Speaking ahead of an EU summit last week, Merkel — a staunch advocate of EU-wide solutions — said migration could be a “make or break” issue for the union.
Europe’s leaders emerged from talks with a bloc-wide agreement that it was best to deal with the issue collectively rather than unilaterally. But the wording was vague and nations will participate in relocation and resettlement programs only on a voluntary basis.
Speaking at his party’s annual gathering Sunday, Matteo Salvini, Italy’s interior minister and leader of the anti-immigrant League party said he wanted to create a pan-European association of like-minded parties, Reuters reported, a further indication that nationalist forces are gaining strength.
Merkel insisted the EU-wide deal reached on Friday was a victory, but Seehofer’s party was not so sure. The CSU is fighting state elections in Bavaria in October and, under pressure from the far-right, anti-immigrant Alternative for Germany (AfD), is seeking to burnish its own anti-refugee credentials in an attempt to win back voters.
But Traugott believes the CSU’s attempts will fail and that Seehofer’s apparent dithering will alienate discontented voters. “They have really miscalculated what helps them and what harms them,” he said.
Merkel and Seehofer had long battled over the right approach to migration, but seemed to reach an agreement after federal elections last year when the chancellor agreed to try and limit the number of refugees arriving in Germany each year to 200,000 — a policy that Seehofer had repeatedly demanded and Merkel had consistently rejected.
The latest flare-up was triggered when Seehofer announced a 63-point “migration master plan” last month, which Merkel refused to endorse due to the proposal to reject asylum seekers already registered elsewhere. Merkel agrees that the current rules — known as the Dublin regulation — must be reformed, but insists that must be done at the European level.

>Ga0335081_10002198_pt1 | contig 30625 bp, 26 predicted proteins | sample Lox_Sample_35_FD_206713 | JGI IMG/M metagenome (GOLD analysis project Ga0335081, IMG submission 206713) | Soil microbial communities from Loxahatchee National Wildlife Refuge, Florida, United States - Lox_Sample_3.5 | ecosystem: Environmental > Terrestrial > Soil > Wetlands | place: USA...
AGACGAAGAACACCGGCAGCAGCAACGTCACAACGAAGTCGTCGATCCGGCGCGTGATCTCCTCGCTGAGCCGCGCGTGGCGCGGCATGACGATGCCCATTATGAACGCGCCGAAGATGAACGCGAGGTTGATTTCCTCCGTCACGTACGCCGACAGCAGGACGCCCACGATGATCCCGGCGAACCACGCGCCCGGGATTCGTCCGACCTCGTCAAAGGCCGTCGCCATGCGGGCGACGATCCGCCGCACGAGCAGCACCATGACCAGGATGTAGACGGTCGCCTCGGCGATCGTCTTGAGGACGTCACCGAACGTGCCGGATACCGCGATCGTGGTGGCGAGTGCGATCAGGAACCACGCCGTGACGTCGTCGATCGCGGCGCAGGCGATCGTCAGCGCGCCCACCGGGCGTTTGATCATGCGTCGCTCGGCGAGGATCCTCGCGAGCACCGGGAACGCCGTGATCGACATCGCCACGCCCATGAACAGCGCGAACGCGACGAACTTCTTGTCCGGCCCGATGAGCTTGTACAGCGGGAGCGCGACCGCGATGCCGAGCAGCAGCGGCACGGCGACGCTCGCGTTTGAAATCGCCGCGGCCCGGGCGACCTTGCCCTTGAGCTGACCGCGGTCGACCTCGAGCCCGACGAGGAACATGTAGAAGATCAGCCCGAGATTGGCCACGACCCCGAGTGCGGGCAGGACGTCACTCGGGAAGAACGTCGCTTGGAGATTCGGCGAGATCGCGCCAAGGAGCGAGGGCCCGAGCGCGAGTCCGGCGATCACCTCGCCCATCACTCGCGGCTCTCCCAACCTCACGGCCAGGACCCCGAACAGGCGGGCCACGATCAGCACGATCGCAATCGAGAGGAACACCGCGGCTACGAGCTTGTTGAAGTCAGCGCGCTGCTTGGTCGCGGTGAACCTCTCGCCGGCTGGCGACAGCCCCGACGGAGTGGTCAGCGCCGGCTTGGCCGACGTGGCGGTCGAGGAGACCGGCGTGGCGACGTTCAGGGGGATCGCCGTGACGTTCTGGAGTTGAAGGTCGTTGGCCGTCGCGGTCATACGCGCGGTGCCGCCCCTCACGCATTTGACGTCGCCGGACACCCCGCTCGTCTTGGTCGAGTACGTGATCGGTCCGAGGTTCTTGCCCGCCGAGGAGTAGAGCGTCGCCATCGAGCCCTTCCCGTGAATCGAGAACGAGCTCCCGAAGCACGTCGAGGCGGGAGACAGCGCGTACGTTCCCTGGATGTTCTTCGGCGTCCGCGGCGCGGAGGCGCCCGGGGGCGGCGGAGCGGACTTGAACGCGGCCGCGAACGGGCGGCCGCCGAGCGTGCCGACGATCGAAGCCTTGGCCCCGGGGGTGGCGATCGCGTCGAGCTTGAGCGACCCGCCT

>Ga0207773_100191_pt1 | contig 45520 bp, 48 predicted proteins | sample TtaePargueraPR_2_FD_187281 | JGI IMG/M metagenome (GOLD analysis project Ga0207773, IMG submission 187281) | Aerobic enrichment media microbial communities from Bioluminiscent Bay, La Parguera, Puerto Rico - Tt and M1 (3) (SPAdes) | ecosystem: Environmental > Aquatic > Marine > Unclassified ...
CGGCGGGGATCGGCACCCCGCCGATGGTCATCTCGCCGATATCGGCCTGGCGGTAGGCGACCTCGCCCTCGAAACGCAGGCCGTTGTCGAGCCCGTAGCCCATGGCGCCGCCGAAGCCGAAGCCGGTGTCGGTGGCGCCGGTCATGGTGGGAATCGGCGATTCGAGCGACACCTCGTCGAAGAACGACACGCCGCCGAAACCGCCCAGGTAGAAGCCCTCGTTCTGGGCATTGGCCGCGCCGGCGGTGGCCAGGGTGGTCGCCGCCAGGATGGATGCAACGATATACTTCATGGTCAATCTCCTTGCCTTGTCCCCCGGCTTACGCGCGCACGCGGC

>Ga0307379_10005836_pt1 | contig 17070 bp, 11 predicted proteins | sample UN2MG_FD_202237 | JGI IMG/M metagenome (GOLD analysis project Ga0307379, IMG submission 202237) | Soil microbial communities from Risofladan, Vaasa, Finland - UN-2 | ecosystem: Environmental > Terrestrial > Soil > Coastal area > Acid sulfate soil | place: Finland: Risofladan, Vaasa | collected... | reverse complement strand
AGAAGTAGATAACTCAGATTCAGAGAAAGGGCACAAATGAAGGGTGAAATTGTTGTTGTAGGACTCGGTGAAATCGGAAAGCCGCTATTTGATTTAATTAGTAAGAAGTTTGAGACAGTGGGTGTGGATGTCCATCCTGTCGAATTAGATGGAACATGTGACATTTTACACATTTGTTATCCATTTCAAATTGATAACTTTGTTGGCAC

What could happen next?

There are three possible outcomes, according to Traugott. In talks Monday afternoon, the CDU and CSU could reach a compromise that would enable Seehofer to stay in power, both as CSU leader and as interior minister.
Traugott thinks this is unlikely. “I can’t see what Merkel could realistically give him now that would be meaningful,” he said.
If Seehofer resigns, his position as interior minister could be taken by another CSU lawmaker. Although Merkel might breathe a momentary sigh of relief, little would change in the long run. “The conflict between the CSU and CDU would continue,” Traugott said. Some CSU politicians are “even more radical on this issue” than Seehofer.
In the third — and least likely option — Seehofer would resign and the CSU would leave government, “the nuclear option,” according to Traugott. The governing coalition — which would then consist only of the CDU and Social Democrats (SPD) — would be short of a majority and Merkel would either have to rule with a minority government or seek the formal support of the Green Party or the pro-business FDP.
That would be extremely difficult, as both parties have “very different ideas on migration policy” to the CDU and SPD.
Should the government break down completely, it could pave the way for new elections, an option that Merkel has previously said she prefers to ruling in a minority government.